Xenon chloride (280-315 nm) Nanosecond to tens of secs 10-2 - 0.1 0.1
    Xenon Fluoride, Nitrogen, Helium Chloride (315-400 nm) Nanosecond to tens of secs 0.6 1.0
    Helium Chloride, Frequency doubled Nd:YAG, Gold Vapour, Dye lasers (Visible), Ruby, Ti:Saphire(Visible), Diode laser (Visible) (400-780 nm) Nanosecond to microsecond 5 x 10-7 2 x 10-2
    Ga As 905 nm Nanosecond to microsecond 1 x 10-6 1.5 x 10-2
    Nd:YAG 1064nm millisecond 5 x 10-5 1.0
    Nd:YAG 1064nm Nanosecond to microsecond 5 x 10-6 0.1
    Erbium doped YAG/Glass 1500nm nanosecond to millisecond 0.1 0.1


    CONTINUOUS LASERS. (MPE for 8-hour duration - W/cm2)

    Laser Wavelength Eye Skin
    Argon ion 488 / 514 nm 1 x 10-6 0.2
    Frequency doubled Nd:YAG 532nm 1 x 10-6 0.2
    He-Ne 632.8nm 1.7 x 10-5 0.2
    Nd:YAG 1064nm 1.6 x 10-3 0.2
    COIL 1.354 micron 4 x 10-2 0.2
    HF / DF 2.8 - 4.0 micron 0.1 0.1
    CO2 10.6 micron 0.1 0.1


  9. What is Nominal Hazard Zone?
  10. Nominal Hazard Zone (NHZ) is the area where the level of laser radiation is more than MPE and it is necessary to enforce various laser safety control measures to protect the users.


  11. What are various Laser Classifications?
  12. As per the American National Standards Institute, the ANSI Z136 laser safety standards classifies the Lasers in the following categories:
    • Class I lasers are considered safe, based upon current knowledge, under any exposure condition inherent in the design of the product. These Laser systems cannot emit laser radiation levels greater than the Maximum Permissible Exposure and are considered to be incapable of causing eye damage under normal operating or viewing conditions. Maximum power output is of the order of a few microwatts. These low powered devices that use lasers of this category include laser printers, CD players, and survey equipment, and they are not permitted to emit levels of optical radiation above the exposure limits for the eye. Lasers of this class are found in compact disc players. No safety requirements are specified for the use of this class of laser. It may be pointed out that the lasers which are totally enclosed system where access to higher levels of laser radiation is not possible during normal operation also falls in this category. However, whenever the instrument is opened for servicing or repairs, then these lasers are no longer fall in Class 1 and all the necessary precautions applicable to the embedded laser must be followed until the service is complete and the system is again enclosed.
    • Class 1M Lasers are considered incapable of producing hazardous exposure conditions during normal operations unless the beam is viewed through collecting optics like magnifying optical instruments such as telescope. These lasers produce either a large diameter beam or a highly divergent beam. Some of the lasers used for fibre-optic communication systems are Class 1M laser products. These lasers are exempted from any safety measures other than to prevent potentially hazardous optically aided viewing.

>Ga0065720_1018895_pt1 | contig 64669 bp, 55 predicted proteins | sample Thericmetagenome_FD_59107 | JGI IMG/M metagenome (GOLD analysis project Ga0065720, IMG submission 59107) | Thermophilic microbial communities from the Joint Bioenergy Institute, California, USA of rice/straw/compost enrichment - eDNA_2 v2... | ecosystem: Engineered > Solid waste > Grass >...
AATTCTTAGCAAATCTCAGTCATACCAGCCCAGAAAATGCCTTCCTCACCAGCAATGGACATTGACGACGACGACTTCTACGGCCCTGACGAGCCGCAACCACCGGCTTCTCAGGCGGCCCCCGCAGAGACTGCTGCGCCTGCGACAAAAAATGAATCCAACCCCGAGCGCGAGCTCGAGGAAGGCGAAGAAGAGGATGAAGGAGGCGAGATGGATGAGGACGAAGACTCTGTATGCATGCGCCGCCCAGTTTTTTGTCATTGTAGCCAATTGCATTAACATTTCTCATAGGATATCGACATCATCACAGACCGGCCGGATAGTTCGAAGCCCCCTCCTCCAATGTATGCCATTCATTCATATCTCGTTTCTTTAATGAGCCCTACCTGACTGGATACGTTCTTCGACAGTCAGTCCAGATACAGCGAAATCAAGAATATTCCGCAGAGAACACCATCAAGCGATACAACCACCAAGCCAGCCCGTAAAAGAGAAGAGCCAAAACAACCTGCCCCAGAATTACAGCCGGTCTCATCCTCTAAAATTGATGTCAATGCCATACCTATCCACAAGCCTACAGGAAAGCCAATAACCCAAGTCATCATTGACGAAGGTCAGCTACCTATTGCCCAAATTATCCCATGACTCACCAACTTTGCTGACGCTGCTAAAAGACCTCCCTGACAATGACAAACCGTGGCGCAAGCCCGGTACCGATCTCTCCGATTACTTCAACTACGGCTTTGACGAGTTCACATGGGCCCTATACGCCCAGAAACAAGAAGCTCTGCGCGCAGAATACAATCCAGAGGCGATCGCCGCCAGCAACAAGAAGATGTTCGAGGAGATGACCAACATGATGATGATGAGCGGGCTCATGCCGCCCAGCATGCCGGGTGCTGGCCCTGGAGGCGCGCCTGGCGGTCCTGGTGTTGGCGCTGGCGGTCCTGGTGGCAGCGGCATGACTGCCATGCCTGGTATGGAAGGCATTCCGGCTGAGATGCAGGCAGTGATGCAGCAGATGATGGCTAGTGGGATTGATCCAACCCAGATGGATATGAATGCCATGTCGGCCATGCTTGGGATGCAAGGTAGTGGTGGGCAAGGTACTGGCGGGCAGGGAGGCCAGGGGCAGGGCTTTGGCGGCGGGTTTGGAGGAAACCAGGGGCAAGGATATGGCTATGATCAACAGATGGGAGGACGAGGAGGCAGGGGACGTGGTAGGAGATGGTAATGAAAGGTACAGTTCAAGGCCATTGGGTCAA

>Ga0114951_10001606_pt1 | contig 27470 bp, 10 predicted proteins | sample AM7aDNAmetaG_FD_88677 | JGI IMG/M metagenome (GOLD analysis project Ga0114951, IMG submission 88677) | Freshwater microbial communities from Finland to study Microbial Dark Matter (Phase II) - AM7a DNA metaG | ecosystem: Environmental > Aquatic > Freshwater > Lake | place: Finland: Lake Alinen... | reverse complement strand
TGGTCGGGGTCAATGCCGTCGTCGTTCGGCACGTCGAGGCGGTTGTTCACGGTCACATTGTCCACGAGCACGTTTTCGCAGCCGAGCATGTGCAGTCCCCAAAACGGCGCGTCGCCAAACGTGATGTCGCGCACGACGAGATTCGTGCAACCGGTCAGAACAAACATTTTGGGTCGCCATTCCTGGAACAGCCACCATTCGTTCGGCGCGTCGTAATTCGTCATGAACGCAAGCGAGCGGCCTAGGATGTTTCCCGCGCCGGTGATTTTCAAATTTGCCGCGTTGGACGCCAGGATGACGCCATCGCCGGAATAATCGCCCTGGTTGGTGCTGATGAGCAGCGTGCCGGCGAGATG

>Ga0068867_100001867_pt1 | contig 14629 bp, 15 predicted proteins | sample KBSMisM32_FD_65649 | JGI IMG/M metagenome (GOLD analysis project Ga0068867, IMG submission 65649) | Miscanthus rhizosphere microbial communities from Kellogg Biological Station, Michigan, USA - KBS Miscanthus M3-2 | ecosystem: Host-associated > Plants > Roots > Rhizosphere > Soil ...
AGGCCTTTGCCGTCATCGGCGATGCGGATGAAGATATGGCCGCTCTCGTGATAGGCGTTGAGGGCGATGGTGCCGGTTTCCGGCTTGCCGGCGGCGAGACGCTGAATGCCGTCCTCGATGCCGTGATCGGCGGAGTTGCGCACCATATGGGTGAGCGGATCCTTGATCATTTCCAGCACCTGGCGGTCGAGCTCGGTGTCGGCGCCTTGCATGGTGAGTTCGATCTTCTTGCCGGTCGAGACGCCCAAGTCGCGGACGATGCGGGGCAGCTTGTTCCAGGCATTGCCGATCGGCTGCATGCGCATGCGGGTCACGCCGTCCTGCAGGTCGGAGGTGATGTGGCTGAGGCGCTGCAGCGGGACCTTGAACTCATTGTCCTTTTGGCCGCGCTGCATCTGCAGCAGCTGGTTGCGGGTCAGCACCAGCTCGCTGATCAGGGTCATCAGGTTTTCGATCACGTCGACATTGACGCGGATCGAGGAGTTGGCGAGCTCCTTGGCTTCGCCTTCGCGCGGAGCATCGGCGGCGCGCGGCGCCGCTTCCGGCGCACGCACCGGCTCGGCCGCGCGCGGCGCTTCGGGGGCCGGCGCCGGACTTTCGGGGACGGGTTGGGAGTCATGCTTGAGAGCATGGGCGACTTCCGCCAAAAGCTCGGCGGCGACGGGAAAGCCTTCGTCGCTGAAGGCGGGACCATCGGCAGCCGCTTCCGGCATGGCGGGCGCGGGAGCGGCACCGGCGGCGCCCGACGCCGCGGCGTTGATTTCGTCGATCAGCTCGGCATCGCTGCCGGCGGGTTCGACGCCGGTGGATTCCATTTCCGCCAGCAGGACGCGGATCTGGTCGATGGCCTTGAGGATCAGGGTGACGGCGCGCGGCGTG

• Class II is a low-power laser that usually emits in the visible portion of the spectrum (0.4 - 0.7 μm). The brightness of the beam normally causes the eyes to blink, well before any permanent damage can occur. These lasers are limited to a radiant power of less than 1 milliwatt, which is below the maximum permissible exposure for momentary exposure of 0.25 second or less. The natural aversion reaction to visible light of this brightness is expected to protect the eyes from damage, but any intentional viewing for extended periods greater than 1000 sec can result in damage. So deliberate staring into the beam should be avoided. Some examples of this class of laser are demonstration lasers for classroom use, laser pointers, laser printers and supermarket scanners.
    • Class II M class is similar to Class II in terms of power and wavelength. Normally these lasers produce either a large diameter beam or a highly divergent beam and as such the total output may be more as compared the output observed in Class II lasers. However, the power densities are safe for accidental viewing because of the diverging nature of laser beams. When viewed with the naked eye, the hazards are the same as for a Class II laser. But these lasers are potentially hazardous if viewed with collecting optics or certain optical aids like magnifying optical instruments e.g. binoculars or a telescope. Lasers used for surveying come under this Class.
    • Class III R lasers are continuous wave visible and infrared lasers with intermediate power levels of 1-5 milliwatts. These lasers have similar applications as encountered for Class II lasers, including laser scanners and pointers. They are considered safe for momentary viewing (less than 0.25 second i.e. blink response), but should not be viewed directly (intrabeam), or with any kind of magnifying optics. These medium-power laser systems though do not pose a fire hazard threat or even eye damage hazard through viewing of diffuse reflections, but nevertheless may be hazardous under direct and reflected beam viewing conditions. Lasers in this class may be used in alignment products.